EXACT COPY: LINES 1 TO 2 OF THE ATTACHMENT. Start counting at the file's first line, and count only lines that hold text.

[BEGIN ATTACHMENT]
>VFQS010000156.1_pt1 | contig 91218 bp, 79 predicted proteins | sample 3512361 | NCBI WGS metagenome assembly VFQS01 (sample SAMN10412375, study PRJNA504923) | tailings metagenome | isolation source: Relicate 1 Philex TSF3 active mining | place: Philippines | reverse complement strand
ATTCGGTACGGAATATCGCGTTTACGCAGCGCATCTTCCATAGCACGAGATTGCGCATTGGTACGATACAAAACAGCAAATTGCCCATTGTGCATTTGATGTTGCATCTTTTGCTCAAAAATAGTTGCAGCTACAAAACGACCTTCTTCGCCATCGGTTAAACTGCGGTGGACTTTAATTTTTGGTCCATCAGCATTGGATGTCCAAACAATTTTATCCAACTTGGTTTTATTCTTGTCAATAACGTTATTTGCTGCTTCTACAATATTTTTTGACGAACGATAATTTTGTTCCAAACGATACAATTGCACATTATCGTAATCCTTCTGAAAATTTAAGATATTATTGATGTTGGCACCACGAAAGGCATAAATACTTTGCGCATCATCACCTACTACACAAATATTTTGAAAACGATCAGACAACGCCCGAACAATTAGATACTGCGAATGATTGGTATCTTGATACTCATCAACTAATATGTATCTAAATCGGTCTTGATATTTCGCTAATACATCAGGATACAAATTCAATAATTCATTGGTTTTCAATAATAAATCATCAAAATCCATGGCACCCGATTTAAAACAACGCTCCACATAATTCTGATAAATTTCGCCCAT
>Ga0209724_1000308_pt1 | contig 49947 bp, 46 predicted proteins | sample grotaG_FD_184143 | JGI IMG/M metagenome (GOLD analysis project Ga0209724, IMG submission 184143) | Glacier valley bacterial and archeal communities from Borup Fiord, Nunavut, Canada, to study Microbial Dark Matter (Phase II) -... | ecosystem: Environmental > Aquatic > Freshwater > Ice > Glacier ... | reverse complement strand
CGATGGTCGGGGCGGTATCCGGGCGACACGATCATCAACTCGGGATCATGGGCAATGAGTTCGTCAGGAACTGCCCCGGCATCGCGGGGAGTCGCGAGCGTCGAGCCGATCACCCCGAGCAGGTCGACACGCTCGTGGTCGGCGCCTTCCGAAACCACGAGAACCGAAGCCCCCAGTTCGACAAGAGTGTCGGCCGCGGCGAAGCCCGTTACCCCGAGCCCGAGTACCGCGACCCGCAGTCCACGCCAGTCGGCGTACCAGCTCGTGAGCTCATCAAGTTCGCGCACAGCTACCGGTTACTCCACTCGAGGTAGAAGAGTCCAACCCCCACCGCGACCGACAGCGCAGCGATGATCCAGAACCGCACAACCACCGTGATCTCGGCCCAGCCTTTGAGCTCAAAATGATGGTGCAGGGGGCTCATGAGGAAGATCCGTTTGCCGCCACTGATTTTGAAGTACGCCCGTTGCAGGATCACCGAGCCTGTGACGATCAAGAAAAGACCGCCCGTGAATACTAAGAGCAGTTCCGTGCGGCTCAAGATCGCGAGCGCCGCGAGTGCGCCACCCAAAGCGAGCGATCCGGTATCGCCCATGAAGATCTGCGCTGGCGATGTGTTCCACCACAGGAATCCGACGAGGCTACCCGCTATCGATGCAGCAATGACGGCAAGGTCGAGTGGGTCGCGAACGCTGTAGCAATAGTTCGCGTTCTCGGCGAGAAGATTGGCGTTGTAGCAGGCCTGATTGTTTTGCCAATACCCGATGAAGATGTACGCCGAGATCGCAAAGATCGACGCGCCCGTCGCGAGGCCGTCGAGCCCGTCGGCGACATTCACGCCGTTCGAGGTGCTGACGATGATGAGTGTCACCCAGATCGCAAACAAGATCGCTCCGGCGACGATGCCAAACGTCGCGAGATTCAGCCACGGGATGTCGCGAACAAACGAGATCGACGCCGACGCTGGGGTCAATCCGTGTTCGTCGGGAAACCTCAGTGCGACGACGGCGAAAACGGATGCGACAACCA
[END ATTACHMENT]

>VFQS010000156.1_pt1 | contig 91218 bp, 79 predicted proteins | sample 3512361 | NCBI WGS metagenome assembly VFQS01 (sample SAMN10412375, study PRJNA504923) | tailings metagenome | isolation source: Relicate 1 Philex TSF3 active mining | place: Philippines | reverse complement strand
ATTCGGTACGGAATATCGCGTTTACGCAGCGCATCTTCCATAGCACGAGATTGCGCATTGGTACGATACAAAACAGCAAATTGCCCATTGTGCATTTGATGTTGCATCTTTTGCTCAAAAATAGTTGCAGCTACAAAACGACCTTCTTCGCCATCGGTTAAACTGCGGTGGACTTTAATTTTTGGTCCATCAGCATTGGATGTCCAAACAATTTTATCCAACTTGGTTTTATTCTTGTCAATAACGTTATTTGCTGCTTCTACAATATTTTTTGACGAACGATAATTTTGTTCCAAACGATACAATTGCACATTATCGTAATCCTTCTGAAAATTTAAGATATTATTGATGTTGGCACCACGAAAGGCATAAATACTTTGCGCATCATCACCTACTACACAAATATTTTGAAAACGATCAGACAACGCCCGAACAATTAGATACTGCGAATGATTGGTATCTTGATACTCATCAACTAATATGTATCTAAATCGGTCTTGATATTTCGCTAATACATCAGGATACAAATTCAATAATTCATTGGTTTTCAATAATAAATCATCAAAATCCATGGCACCCGATTTAAAACAACGCTCCACATAATTCTGATAAATTTCGCCCAT